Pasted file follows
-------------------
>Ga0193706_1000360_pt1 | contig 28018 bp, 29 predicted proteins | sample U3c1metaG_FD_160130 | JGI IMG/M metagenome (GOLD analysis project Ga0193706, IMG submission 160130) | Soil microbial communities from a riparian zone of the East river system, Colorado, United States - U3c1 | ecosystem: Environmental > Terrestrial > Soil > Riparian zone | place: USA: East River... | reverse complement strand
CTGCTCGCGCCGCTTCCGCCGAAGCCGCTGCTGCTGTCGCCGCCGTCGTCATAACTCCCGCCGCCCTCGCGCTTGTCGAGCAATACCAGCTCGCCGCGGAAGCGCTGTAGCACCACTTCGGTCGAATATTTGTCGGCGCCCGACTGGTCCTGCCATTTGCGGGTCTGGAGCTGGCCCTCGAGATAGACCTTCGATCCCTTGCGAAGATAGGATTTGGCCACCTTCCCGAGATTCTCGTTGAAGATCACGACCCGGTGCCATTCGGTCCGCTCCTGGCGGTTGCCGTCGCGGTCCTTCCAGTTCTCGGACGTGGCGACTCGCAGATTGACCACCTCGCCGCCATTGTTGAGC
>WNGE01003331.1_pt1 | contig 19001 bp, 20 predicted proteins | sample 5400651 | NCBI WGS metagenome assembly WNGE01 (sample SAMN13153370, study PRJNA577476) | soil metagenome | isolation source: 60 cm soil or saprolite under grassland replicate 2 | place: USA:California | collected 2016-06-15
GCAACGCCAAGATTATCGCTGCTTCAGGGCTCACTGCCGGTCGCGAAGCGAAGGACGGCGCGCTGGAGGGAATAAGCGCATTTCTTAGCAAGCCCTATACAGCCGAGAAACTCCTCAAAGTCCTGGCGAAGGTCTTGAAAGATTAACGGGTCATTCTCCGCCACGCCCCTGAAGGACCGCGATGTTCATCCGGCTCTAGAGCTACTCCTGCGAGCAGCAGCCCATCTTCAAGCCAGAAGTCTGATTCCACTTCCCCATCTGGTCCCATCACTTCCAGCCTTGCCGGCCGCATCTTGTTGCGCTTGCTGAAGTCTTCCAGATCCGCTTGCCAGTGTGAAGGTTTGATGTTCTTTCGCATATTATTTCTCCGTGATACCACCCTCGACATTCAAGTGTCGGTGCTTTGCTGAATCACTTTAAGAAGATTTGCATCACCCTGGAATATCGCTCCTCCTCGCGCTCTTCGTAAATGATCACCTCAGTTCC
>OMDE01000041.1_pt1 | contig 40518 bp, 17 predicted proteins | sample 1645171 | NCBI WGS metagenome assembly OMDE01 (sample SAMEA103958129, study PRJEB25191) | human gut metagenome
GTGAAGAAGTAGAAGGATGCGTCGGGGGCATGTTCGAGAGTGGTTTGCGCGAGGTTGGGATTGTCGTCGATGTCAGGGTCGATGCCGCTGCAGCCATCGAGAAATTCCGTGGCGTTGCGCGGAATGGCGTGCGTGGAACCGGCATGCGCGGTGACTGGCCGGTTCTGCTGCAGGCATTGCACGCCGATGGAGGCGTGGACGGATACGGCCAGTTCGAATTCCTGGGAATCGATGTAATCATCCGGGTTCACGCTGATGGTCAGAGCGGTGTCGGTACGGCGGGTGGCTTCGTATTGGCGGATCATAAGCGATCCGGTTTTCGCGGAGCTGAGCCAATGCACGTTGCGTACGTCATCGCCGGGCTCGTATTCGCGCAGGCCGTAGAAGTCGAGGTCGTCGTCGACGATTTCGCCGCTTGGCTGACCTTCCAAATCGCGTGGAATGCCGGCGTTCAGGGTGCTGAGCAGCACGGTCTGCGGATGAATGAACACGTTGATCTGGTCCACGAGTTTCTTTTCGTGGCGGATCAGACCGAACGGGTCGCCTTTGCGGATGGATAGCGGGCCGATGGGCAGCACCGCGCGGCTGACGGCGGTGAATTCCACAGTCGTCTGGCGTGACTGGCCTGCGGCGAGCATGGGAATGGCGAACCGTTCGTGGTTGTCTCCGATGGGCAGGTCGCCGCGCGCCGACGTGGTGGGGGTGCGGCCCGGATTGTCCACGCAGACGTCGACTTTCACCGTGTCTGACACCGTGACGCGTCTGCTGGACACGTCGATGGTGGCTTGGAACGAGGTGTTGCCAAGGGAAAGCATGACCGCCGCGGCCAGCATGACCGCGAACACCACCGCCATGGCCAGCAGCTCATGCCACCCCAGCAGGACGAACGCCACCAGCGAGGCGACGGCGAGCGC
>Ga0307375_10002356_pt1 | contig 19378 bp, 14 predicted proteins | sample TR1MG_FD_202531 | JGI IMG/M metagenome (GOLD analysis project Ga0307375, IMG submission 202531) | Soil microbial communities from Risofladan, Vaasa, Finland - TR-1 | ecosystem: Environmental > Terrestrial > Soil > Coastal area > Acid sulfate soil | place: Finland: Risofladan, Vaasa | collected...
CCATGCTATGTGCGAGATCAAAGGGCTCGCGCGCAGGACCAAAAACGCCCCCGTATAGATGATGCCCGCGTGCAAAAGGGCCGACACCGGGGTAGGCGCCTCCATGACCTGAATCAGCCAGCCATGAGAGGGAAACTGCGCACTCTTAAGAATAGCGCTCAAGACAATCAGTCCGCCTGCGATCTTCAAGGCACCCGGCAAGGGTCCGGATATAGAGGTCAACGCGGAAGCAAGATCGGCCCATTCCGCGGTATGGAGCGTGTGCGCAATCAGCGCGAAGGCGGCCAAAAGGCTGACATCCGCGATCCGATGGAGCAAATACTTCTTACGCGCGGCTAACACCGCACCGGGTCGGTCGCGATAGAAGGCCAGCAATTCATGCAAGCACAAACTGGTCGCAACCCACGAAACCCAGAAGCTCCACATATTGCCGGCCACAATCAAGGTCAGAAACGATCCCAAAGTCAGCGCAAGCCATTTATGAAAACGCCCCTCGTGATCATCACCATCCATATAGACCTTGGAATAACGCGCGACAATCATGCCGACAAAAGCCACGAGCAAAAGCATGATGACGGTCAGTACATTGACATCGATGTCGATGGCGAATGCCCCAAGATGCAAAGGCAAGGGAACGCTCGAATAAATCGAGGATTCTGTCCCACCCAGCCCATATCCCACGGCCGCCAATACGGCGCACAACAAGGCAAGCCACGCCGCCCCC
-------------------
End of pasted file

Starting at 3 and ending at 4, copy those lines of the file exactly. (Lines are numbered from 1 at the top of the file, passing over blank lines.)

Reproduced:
>WNGE01003331.1_pt1 | contig 19001 bp, 20 predicted proteins | sample 5400651 | NCBI WGS metagenome assembly WNGE01 (sample SAMN13153370, study PRJNA577476) | soil metagenome | isolation source: 60 cm soil or saprolite under grassland replicate 2 | place: USA:California | collected 2016-06-15
GCAACGCCAAGATTATCGCTGCTTCAGGGCTCACTGCCGGTCGCGAAGCGAAGGACGGCGCGCTGGAGGGAATAAGCGCATTTCTTAGCAAGCCCTATACAGCCGAGAAACTCCTCAAAGTCCTGGCGAAGGTCTTGAAAGATTAACGGGTCATTCTCCGCCACGCCCCTGAAGGACCGCGATGTTCATCCGGCTCTAGAGCTACTCCTGCGAGCAGCAGCCCATCTTCAAGCCAGAAGTCTGATTCCACTTCCCCATCTGGTCCCATCACTTCCAGCCTTGCCGGCCGCATCTTGTTGCGCTTGCTGAAGTCTTCCAGATCCGCTTGCCAGTGTGAAGGTTTGATGTTCTTTCGCATATTATTTCTCCGTGATACCACCCTCGACATTCAAGTGTCGGTGCTTTGCTGAATCACTTTAAGAAGATTTGCATCACCCTGGAATATCGCTCCTCCTCGCGCTCTTCGTAAATGATCACCTCAGTTCC